Santa Cruz, CA…UC Santa Cruz announced that this will be the final season for Shakespeare Santa Cruz (SSC), the professional repertory company in residence at the campus.
The current season, the 32nd since the festival debuted on campus in 1981, will conclude this year following the annual holiday show in December.
“The campus has provided Shakespeare Santa Cruz with a large amount of financial support in hopes that the company could become more financially self-sustaining,” said David Yager, UCSC dean of the arts. “Unfortunately, with each passing season, it has become clearer that this goal is not attainable.”
“Many talented, dedicated, and generous people have made Shakespeare Santa Cruz a theater company to be proud of,” Yager added. “Despite their considerable efforts and generous support from the campus, it has become obvious that ticket sales, sponsorships, and private support are just insufficient to keep the company going.”
The decision comes almost five years after SSC raised $419,000 in emergency donations in December 2008 — support from the public that guaranteed at least a 2009 season. Despite that one-time emergency patch and a push for ongoing private support in the years that followed, the company’s dependence on campus funds has not declined.
In fact, it has grown. Campus contributions to the company over the past 10 years have totaled $2.13 million. Almost $1.5 million of that has come since 2009, the year after the fundraising drive.
Even with an initial campus contribution of $250,000 during the most recent full fiscal year, revenues still fell short of planned expenditures by nearly $500,000 — effectively making the total shortfall $750,000 for 2012-13.
The end-of-year $500,000 shortfall took the company’s cumulative debt from $1.48 million to $1.98 million.
Alison Galloway, the campus’s executive vice chancellor, said the campus’s overall budget challenges—caused by years of reduced state support — have made it harder each year to support SSC. “We have had to make very tough decisions about the budget — including making cuts to academic programs,” she said. “We care deeply about SSC and very much appreciate the program and its value. But we also have to be accountable to our students, who are paying more than ever and need courses to graduate on time.”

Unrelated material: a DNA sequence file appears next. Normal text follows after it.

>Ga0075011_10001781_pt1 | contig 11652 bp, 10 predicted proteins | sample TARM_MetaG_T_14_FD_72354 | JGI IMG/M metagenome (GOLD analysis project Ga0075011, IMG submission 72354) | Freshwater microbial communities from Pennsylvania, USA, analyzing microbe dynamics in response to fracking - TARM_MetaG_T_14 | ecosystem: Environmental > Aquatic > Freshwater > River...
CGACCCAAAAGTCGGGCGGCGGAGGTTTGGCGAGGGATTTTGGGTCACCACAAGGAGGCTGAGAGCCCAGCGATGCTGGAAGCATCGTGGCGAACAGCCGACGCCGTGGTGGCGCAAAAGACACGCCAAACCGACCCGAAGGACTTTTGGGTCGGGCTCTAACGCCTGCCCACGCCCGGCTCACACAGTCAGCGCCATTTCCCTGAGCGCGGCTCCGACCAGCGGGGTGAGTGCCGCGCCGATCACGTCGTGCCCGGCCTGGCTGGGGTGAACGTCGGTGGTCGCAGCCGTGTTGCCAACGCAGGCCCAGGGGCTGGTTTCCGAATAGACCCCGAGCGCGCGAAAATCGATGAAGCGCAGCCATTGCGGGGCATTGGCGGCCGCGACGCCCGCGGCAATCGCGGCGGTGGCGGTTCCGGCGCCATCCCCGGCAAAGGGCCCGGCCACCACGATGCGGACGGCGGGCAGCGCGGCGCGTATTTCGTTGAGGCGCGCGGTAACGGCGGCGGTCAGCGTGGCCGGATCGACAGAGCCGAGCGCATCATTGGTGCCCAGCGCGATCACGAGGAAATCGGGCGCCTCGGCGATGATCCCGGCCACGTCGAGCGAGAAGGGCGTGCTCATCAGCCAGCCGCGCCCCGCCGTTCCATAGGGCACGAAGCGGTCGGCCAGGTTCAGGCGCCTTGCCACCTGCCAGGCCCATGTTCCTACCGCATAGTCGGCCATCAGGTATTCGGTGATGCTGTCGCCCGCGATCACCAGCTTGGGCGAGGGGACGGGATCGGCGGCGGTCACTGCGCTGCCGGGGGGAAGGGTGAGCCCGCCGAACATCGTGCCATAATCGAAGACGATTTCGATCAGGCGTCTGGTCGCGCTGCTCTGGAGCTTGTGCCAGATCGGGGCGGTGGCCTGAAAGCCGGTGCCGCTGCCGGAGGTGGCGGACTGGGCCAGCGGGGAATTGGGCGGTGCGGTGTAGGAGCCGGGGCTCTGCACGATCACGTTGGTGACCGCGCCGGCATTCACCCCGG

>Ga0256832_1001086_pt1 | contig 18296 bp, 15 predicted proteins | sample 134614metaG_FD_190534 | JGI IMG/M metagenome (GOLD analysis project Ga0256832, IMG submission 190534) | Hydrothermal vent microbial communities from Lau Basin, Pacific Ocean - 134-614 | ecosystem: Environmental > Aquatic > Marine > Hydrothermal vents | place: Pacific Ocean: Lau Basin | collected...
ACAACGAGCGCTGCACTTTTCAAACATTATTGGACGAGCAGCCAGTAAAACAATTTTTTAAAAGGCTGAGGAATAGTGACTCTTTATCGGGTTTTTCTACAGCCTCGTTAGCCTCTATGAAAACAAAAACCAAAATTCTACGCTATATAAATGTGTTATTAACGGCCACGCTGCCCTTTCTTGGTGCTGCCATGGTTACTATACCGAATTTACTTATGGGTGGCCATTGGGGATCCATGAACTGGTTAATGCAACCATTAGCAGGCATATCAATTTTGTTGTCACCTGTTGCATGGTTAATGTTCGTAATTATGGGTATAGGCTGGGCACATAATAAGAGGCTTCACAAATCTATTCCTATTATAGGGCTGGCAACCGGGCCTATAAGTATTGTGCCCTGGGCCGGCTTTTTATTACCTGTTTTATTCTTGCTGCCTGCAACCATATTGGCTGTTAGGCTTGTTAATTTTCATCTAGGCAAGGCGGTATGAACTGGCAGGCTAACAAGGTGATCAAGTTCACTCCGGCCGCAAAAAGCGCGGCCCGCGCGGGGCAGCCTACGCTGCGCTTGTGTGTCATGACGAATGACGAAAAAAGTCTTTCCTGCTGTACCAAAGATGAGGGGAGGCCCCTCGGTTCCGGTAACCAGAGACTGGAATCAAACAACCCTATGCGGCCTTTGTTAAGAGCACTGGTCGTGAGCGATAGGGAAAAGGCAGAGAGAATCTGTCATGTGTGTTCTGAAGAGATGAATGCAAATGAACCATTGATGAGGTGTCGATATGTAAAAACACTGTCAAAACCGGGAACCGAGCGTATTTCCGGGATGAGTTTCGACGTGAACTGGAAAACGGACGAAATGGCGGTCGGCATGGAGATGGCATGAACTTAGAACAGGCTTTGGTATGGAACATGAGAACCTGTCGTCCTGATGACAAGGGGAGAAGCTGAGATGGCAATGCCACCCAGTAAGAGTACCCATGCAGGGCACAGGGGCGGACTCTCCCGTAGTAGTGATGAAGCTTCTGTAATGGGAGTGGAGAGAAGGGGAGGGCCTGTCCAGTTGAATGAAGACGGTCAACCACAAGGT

Yager said the closure of Shakespeare Santa Cruz after the current season doesn’t necessarily mean that UCSC cannot be home to a theater company — and he anticipates creating a blue-ribbon committee to “reimagine how our campus could host a company that is financially stable, academically relevant, and closely aligned with the activities of a major research university.”
“It is sad to see Shakespeare Santa Cruz end, and we are very appreciative of the many people who have supported the company — through their contributions, sponsorships, and ticket purchases,” said Yager.
He also thanked the people responsible for the company’s artistic achievements. “Over the past three decades, we’ve had incredible actors, designers, and directors who have been a part of this extraordinary theater company, and we want to recognize all of them.”
“I also want to thank the countless dedicated staff and volunteers who have supported those artists and made all those shows possible over the past 32 years,” said Yager.
“But I believe the time is right to take a new look at how to create a sustainable model for theater at UCSC.”
Yager added that “Shakespeare to Go” — a program that currently brings Shakespeare to nearly 8,000 students (grades 5 and up) throughout the Central Coast each spring — will be retained.
“The plans are to integrate Shakespeare to Go into our Theater Arts Department and continue to raise private money to make sure it can operate,” said Yager.